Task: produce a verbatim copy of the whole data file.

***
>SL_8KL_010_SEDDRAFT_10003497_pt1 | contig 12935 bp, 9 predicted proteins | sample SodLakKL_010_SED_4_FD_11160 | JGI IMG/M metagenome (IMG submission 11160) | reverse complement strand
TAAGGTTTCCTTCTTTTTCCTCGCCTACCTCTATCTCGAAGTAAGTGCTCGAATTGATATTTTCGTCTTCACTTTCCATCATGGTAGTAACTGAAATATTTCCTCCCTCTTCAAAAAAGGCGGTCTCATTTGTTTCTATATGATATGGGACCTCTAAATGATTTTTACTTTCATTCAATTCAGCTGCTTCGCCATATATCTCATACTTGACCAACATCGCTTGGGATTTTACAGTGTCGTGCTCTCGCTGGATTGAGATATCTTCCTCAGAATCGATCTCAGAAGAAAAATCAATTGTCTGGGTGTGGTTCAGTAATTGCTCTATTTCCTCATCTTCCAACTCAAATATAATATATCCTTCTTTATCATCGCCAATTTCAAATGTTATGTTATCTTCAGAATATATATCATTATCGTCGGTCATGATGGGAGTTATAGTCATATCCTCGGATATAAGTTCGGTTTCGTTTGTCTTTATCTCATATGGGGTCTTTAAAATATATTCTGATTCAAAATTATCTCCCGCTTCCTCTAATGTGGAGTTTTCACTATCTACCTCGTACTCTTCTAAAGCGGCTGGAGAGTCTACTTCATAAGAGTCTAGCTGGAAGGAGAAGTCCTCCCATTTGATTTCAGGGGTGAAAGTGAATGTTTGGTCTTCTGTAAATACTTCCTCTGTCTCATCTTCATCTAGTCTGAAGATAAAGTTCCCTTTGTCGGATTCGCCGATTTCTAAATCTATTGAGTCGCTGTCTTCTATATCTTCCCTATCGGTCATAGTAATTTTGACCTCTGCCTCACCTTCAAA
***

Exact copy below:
>SL_8KL_010_SEDDRAFT_10003497_pt1 | contig 12935 bp, 9 predicted proteins | sample SodLakKL_010_SED_4_FD_11160 | JGI IMG/M metagenome (IMG submission 11160) | reverse complement strand
TAAGGTTTCCTTCTTTTTCCTCGCCTACCTCTATCTCGAAGTAAGTGCTCGAATTGATATTTTCGTCTTCACTTTCCATCATGGTAGTAACTGAAATATTTCCTCCCTCTTCAAAAAAGGCGGTCTCATTTGTTTCTATATGATATGGGACCTCTAAATGATTTTTACTTTCATTCAATTCAGCTGCTTCGCCATATATCTCATACTTGACCAACATCGCTTGGGATTTTACAGTGTCGTGCTCTCGCTGGATTGAGATATCTTCCTCAGAATCGATCTCAGAAGAAAAATCAATTGTCTGGGTGTGGTTCAGTAATTGCTCTATTTCCTCATCTTCCAACTCAAATATAATATATCCTTCTTTATCATCGCCAATTTCAAATGTTATGTTATCTTCAGAATATATATCATTATCGTCGGTCATGATGGGAGTTATAGTCATATCCTCGGATATAAGTTCGGTTTCGTTTGTCTTTATCTCATATGGGGTCTTTAAAATATATTCTGATTCAAAATTATCTCCCGCTTCCTCTAATGTGGAGTTTTCACTATCTACCTCGTACTCTTCTAAAGCGGCTGGAGAGTCTACTTCATAAGAGTCTAGCTGGAAGGAGAAGTCCTCCCATTTGATTTCAGGGGTGAAAGTGAATGTTTGGTCTTCTGTAAATACTTCCTCTGTCTCATCTTCATCTAGTCTGAAGATAAAGTTCCCTTTGTCGGATTCGCCGATTTCTAAATCTATTGAGTCGCTGTCTTCTATATCTTCCCTATCGGTCATAGTAATTTTGACCTCTGCCTCACCTTCAAA